A Francophile’s dream come true. The chefs are French, the decor is French, the bartenders are French and the food is as French as Bastille Day. And the whole enchilada is in Chinatown. Go figure.
When Vincent Pellerin, Nicolas Kalpokdjian, and Yuri Szarzewski (above) came to the United States in 2015, they had a dream — they wanted to bring healthy French food to Las Vegas. Anyone with a brain would’ve told them the idea had as much chance for success as a Mormon nightclub, but arrive and succeed they did, first with their casual EATT Gourmet Bistro on West Sahara, and now with a more upscale (but still very laid back) place in a shopping center more at home with massage parlors and noodle shops than croque monsieurs and Pays Nantes.
Because it’s in Chinatown (in the old Chada Street space) the curb appeal is practically nil….and so is the parking. (At busy times you may have to inch your way around the lot once or twice to find a space. If ever there was an off-Strip property begging you to take a LYFT to it, this is it.)
The signage is as simple as the storefront and gives not a clue as to the wonders behind the long glass facade. But as soon as you step through the doors, you can sense that magic is about to happen. Seating are plush but not too so. Cozy booths line one side of the room and a long L-shaped bar dominates the other. The lighting is dim (but not too dim) and flattering, and even at peak occupancy, you can still hear yourself think and talk.
Towards the back you’ll see a large window behind which the chefs operate, and a glass wine room holding the all-French, all-nicely-priced selections. While the list isn’t long, it’s broken down by region (Alsace, Burgundy, Bordeaux, etc.) and the bottles are marked up 100% over retail, rather than 2-300% gouges you’ll find a mile to the east. Another thing I love are the easy to read prices ($65 for a Gigondas; $120 for Dom Ruinart, etc.) with none of that $59 v. $63 nonsense you see at the big hotels. (I’d love for some wine director to edify me sometime on why one Cali cab is priced at $118, while another fetches $121. Is it because there’s a 2.8% difference in quality between the two bottles? Ridiculous.)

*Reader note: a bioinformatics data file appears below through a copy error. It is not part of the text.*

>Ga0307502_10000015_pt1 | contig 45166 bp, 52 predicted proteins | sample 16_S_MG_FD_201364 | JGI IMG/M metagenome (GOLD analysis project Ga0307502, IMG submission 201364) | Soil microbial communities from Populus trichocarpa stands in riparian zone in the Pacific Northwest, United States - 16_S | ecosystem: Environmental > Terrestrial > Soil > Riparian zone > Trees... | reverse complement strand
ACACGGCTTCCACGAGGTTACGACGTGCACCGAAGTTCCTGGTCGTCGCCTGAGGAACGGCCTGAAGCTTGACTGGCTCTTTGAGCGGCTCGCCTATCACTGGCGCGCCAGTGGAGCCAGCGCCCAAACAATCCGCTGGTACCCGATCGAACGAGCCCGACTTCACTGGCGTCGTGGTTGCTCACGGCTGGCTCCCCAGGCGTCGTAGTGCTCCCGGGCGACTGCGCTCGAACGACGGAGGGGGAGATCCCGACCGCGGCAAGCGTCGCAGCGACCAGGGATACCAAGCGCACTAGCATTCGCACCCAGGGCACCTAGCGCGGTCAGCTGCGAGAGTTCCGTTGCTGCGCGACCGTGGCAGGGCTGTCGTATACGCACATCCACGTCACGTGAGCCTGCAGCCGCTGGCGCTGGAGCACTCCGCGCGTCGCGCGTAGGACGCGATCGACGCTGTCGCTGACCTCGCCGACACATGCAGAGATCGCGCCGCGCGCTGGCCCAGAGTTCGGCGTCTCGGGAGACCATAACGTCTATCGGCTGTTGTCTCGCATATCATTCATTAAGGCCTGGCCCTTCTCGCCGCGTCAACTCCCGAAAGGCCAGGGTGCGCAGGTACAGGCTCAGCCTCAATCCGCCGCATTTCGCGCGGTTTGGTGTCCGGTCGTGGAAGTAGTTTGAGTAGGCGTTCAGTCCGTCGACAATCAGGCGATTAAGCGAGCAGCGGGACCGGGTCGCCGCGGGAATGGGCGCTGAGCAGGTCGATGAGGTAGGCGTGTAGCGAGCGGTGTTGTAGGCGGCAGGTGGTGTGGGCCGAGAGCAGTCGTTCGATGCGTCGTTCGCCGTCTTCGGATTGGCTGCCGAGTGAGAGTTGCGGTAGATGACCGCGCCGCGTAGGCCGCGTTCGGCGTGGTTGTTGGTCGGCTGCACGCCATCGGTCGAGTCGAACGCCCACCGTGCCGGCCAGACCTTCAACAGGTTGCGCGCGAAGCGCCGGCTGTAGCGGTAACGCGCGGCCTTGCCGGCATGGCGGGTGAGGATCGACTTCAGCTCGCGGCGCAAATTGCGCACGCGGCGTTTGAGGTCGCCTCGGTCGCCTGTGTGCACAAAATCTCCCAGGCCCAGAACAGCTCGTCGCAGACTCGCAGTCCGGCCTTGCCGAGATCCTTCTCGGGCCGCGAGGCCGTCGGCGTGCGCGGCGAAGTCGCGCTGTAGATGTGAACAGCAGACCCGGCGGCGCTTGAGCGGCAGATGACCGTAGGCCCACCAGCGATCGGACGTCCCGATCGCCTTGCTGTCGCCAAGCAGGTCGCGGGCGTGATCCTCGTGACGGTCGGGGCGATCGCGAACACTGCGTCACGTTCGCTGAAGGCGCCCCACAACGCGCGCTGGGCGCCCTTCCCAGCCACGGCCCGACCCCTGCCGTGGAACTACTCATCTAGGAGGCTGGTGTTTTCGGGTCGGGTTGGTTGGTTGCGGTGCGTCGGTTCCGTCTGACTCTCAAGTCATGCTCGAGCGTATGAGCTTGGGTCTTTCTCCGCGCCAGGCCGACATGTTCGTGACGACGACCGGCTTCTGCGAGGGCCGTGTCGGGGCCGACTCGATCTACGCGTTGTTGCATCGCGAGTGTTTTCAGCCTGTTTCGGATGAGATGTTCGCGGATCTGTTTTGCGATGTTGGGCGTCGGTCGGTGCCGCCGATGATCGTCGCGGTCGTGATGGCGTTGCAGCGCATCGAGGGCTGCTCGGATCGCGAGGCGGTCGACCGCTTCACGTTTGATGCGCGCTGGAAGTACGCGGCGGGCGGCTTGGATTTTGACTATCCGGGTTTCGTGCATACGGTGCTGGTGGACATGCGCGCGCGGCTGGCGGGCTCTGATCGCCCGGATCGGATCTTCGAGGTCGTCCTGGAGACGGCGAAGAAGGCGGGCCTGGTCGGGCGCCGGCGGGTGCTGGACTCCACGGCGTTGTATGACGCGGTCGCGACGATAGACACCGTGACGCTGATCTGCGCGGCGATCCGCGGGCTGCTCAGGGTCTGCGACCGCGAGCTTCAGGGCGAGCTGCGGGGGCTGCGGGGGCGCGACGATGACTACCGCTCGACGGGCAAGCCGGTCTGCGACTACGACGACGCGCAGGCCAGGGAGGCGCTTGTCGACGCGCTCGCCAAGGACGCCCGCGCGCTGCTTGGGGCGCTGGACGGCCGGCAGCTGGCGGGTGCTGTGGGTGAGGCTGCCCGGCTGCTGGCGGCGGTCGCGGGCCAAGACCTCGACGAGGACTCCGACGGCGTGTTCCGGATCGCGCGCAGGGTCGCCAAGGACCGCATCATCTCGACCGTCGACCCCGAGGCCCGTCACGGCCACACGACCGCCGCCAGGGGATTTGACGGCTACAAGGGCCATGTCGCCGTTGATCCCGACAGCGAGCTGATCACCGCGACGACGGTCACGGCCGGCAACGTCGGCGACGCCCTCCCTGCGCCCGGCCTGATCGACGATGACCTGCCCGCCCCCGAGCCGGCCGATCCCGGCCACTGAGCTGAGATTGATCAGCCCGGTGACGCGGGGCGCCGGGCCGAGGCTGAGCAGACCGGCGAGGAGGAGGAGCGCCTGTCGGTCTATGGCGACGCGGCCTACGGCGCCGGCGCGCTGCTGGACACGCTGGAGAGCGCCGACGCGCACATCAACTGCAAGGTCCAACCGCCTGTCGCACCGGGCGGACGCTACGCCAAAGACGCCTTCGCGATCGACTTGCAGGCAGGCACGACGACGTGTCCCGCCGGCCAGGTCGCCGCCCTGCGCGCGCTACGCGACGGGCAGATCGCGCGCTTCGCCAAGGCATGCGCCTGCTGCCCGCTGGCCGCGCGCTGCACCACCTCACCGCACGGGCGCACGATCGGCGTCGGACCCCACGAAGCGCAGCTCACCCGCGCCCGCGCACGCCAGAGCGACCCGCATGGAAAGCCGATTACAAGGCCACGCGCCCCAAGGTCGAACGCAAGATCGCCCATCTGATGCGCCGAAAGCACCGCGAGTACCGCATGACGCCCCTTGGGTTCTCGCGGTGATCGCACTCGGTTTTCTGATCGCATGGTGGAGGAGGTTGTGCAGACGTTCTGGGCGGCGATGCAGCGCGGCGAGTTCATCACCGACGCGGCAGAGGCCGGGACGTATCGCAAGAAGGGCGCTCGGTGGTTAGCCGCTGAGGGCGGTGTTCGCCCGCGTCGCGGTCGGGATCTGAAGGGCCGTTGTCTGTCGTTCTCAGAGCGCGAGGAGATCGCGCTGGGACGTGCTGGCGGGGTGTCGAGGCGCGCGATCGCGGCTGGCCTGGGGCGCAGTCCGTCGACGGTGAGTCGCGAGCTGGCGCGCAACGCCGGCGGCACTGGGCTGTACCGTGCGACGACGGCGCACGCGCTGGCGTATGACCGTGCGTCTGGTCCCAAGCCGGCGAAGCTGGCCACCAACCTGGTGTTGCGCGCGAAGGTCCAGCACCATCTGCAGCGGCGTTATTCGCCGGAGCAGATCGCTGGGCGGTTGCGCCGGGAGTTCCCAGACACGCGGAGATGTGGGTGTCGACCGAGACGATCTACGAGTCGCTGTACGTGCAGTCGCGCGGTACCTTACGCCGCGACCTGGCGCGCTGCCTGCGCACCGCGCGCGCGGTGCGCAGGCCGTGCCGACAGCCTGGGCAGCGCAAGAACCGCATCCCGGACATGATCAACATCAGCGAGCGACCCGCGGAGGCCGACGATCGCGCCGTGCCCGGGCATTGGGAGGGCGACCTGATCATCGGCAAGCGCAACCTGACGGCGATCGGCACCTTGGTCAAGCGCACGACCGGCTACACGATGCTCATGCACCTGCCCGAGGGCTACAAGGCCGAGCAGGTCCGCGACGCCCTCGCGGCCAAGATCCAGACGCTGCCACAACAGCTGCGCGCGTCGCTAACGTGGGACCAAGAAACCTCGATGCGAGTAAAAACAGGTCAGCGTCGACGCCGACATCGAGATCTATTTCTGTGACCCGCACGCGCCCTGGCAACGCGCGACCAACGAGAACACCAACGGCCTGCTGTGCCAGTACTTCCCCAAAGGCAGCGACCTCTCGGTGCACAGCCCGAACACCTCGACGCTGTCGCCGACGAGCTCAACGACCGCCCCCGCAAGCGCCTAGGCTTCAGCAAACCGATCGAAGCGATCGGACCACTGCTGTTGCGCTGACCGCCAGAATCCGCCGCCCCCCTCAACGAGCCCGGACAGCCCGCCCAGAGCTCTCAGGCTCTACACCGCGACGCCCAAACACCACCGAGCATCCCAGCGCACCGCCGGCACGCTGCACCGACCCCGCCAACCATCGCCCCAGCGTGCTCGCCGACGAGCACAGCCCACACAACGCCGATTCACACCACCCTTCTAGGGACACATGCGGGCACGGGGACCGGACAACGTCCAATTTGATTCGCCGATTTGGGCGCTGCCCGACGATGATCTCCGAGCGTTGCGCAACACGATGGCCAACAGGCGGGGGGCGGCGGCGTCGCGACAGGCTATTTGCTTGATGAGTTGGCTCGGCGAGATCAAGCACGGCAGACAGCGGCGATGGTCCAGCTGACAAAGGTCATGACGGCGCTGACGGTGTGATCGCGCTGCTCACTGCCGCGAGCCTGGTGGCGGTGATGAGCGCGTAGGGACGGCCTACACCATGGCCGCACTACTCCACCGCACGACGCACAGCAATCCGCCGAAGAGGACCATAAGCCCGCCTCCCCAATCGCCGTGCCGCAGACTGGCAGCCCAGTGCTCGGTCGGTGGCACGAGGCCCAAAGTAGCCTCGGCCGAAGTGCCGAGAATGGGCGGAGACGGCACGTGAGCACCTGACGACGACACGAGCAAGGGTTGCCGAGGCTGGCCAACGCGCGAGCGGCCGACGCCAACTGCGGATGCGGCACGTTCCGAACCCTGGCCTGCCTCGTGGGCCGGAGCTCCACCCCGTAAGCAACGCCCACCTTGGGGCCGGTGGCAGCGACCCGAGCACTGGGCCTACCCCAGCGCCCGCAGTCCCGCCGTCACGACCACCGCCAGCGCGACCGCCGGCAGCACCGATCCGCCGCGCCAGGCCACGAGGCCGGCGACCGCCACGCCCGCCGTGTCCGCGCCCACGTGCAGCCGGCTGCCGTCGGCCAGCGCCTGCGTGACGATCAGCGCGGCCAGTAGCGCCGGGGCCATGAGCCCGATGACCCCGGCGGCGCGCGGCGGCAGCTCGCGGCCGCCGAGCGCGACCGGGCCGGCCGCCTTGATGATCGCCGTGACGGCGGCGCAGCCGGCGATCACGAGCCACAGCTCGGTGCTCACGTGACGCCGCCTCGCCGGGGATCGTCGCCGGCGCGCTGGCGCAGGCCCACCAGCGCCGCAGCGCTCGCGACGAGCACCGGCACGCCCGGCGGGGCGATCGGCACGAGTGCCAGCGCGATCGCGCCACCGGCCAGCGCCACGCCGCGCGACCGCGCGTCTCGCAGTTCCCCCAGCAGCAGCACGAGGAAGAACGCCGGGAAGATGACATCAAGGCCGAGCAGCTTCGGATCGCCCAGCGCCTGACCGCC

….or a single lobster ravioli in a small cup of bisque, or perfect, meaty scallop swimming in a dashi broth with seaweed chutney and steamed leeks. Everyone seems to feature trilogies of oysters these days (whassup with that?), but the version here is top drawer, with the yuzu hollandaise being the one you’ll remember. As good as they are, the real stars of the show are the salmon croquettes (almost Japanese in their deep-fired, ultra-light crispiness):
…and the squid “risotto” — the risotto in this case being finely diced pieces of squid bound together by a barely-there pesto, filled with flavor but not filling you up.
If you’re looking for richness, Szarzewski has you covered. His sweetbreads are a godsend for lovers of all things thymus — accented by lotus root and a smooth tonka bean cream — the tight little sauteed gland giving not a hint of how dense and filling this offal can be. For pure decadence though, nothing beats his oxtail croque monsieur — long simmered meat, slicked with bone marrow, served between three batons of the world’s most luxurious toast:
If hunger still lingers after these (doubtful), tuck into a quail leg garnished with umeboshi and foie gras, or a few nibbles of good Spanish pata negra served with a small puck of olive oil cake and fennel sorbet:
Jamon platters are everywhere, but this little one may be the cutest of the bunch.
The anti-ham crowd will enjoy digging into things like ratatouille-stuff squash blossoms, burrata Caprese salad, a melange of root veggies, and the best damn pea soup you’ve ever slurped — this one given a kick by lemon-basil sorbet and finger limes.
About the only dish I can’t recommend is the king crab coated with black garlic. It tastes of pure, sweet crustacean slicked with the tamarind-like essence of aged allium, but it looks like something the cat left behind. If there’s an award for the best tasting, least attractive dish in town, this would litter-ally win by a landslide:
Large groups will want to go large format with big cuts of 18 ounce rib eye, or a 32 ounce tomahawk steak — smoked with either hickory, applewood or hay (your choice!). Two pound lobsters and whole duckling breasts served on the bone, and sea bass baked in salt crust is also offered for the whole table to swoon over. In keeping with the “healthy French” thing, sauces are kept to a minimum. Not to my taste, exactly — the duck, pork and bass suffer from the lack of liquids — but the presentations are in keeping with how modern French food is done these days.
Las Vegas came of age as a restaurant town in 2018, and exhibits 1-4 are Sparrow & Wolf, Mordeo Wine Bar, EDO Tapas, and Partage. By recognizing the true foodie potential of Chinatown, these venues have broadened its horizons and done the same for serious gourmands — local and tourist alike. Partage may not be for everyone (the food might be a little too precious for the meat and potatoes crowd) but it’s given a boost to our dining scene in all the right ways. Vive la France!
3839 Spring Mountain Road
Las Vegas, NV 89102